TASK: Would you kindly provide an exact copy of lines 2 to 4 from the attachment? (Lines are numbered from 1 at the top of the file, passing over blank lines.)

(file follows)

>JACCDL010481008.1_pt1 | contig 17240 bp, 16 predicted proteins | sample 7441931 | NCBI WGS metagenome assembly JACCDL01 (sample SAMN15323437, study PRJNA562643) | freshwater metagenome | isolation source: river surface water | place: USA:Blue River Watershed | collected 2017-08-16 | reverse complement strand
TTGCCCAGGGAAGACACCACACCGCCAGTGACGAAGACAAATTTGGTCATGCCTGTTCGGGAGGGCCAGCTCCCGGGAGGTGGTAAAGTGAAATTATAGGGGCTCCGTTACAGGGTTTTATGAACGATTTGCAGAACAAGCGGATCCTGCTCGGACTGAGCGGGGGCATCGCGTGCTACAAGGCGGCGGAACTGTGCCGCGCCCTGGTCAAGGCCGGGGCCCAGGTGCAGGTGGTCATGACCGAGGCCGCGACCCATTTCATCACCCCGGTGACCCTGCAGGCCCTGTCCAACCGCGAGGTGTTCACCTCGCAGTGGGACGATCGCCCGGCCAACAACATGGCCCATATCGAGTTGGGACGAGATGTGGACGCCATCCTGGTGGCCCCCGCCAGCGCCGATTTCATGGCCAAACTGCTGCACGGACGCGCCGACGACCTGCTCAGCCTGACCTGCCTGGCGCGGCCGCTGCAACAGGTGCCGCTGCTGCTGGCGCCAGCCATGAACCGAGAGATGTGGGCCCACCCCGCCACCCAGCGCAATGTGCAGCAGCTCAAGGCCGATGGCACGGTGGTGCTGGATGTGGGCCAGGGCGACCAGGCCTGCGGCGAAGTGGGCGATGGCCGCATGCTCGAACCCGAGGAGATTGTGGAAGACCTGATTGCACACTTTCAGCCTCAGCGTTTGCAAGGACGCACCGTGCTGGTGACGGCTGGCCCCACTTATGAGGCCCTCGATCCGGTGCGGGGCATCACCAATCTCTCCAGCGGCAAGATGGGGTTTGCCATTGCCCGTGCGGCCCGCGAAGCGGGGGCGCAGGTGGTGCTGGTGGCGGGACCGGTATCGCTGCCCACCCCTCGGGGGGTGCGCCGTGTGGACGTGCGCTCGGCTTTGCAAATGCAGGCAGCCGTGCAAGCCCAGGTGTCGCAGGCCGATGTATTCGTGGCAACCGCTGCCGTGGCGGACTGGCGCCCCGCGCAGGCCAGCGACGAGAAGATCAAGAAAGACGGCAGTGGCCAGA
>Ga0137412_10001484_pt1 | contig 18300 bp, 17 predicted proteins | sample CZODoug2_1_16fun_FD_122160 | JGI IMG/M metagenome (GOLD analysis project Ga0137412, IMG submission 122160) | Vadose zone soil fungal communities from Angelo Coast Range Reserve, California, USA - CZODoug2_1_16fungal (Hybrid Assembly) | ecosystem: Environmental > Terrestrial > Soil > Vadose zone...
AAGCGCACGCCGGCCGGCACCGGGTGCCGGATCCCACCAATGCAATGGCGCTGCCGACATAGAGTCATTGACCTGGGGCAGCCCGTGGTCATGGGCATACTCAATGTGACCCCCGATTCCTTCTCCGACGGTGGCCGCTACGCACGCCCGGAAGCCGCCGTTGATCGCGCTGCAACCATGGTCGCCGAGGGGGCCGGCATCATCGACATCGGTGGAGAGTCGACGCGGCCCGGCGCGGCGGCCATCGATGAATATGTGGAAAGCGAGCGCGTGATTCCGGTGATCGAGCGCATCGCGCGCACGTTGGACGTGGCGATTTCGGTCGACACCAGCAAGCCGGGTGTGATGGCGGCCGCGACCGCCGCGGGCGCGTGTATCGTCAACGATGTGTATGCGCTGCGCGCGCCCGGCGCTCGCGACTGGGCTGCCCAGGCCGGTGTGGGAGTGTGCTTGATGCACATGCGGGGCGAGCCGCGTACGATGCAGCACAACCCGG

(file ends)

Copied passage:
TTGCCCAGGGAAGACACCACACCGCCAGTGACGAAGACAAATTTGGTCATGCCTGTTCGGGAGGGCCAGCTCCCGGGAGGTGGTAAAGTGAAATTATAGGGGCTCCGTTACAGGGTTTTATGAACGATTTGCAGAACAAGCGGATCCTGCTCGGACTGAGCGGGGGCATCGCGTGCTACAAGGCGGCGGAACTGTGCCGCGCCCTGGTCAAGGCCGGGGCCCAGGTGCAGGTGGTCATGACCGAGGCCGCGACCCATTTCATCACCCCGGTGACCCTGCAGGCCCTGTCCAACCGCGAGGTGTTCACCTCGCAGTGGGACGATCGCCCGGCCAACAACATGGCCCATATCGAGTTGGGACGAGATGTGGACGCCATCCTGGTGGCCCCCGCCAGCGCCGATTTCATGGCCAAACTGCTGCACGGACGCGCCGACGACCTGCTCAGCCTGACCTGCCTGGCGCGGCCGCTGCAACAGGTGCCGCTGCTGCTGGCGCCAGCCATGAACCGAGAGATGTGGGCCCACCCCGCCACCCAGCGCAATGTGCAGCAGCTCAAGGCCGATGGCACGGTGGTGCTGGATGTGGGCCAGGGCGACCAGGCCTGCGGCGAAGTGGGCGATGGCCGCATGCTCGAACCCGAGGAGATTGTGGAAGACCTGATTGCACACTTTCAGCCTCAGCGTTTGCAAGGACGCACCGTGCTGGTGACGGCTGGCCCCACTTATGAGGCCCTCGATCCGGTGCGGGGCATCACCAATCTCTCCAGCGGCAAGATGGGGTTTGCCATTGCCCGTGCGGCCCGCGAAGCGGGGGCGCAGGTGGTGCTGGTGGCGGGACCGGTATCGCTGCCCACCCCTCGGGGGGTGCGCCGTGTGGACGTGCGCTCGGCTTTGCAAATGCAGGCAGCCGTGCAAGCCCAGGTGTCGCAGGCCGATGTATTCGTGGCAACCGCTGCCGTGGCGGACTGGCGCCCCGCGCAGGCCAGCGACGAGAAGATCAAGAAAGACGGCAGTGGCCAGA
>Ga0137412_10001484_pt1 | contig 18300 bp, 17 predicted proteins | sample CZODoug2_1_16fun_FD_122160 | JGI IMG/M metagenome (GOLD analysis project Ga0137412, IMG submission 122160) | Vadose zone soil fungal communities from Angelo Coast Range Reserve, California, USA - CZODoug2_1_16fungal (Hybrid Assembly) | ecosystem: Environmental > Terrestrial > Soil > Vadose zone...
AAGCGCACGCCGGCCGGCACCGGGTGCCGGATCCCACCAATGCAATGGCGCTGCCGACATAGAGTCATTGACCTGGGGCAGCCCGTGGTCATGGGCATACTCAATGTGACCCCCGATTCCTTCTCCGACGGTGGCCGCTACGCACGCCCGGAAGCCGCCGTTGATCGCGCTGCAACCATGGTCGCCGAGGGGGCCGGCATCATCGACATCGGTGGAGAGTCGACGCGGCCCGGCGCGGCGGCCATCGATGAATATGTGGAAAGCGAGCGCGTGATTCCGGTGATCGAGCGCATCGCGCGCACGTTGGACGTGGCGATTTCGGTCGACACCAGCAAGCCGGGTGTGATGGCGGCCGCGACCGCCGCGGGCGCGTGTATCGTCAACGATGTGTATGCGCTGCGCGCGCCCGGCGCTCGCGACTGGGCTGCCCAGGCCGGTGTGGGAGTGTGCTTGATGCACATGCGGGGCGAGCCGCGTACGATGCAGCACAACCCGG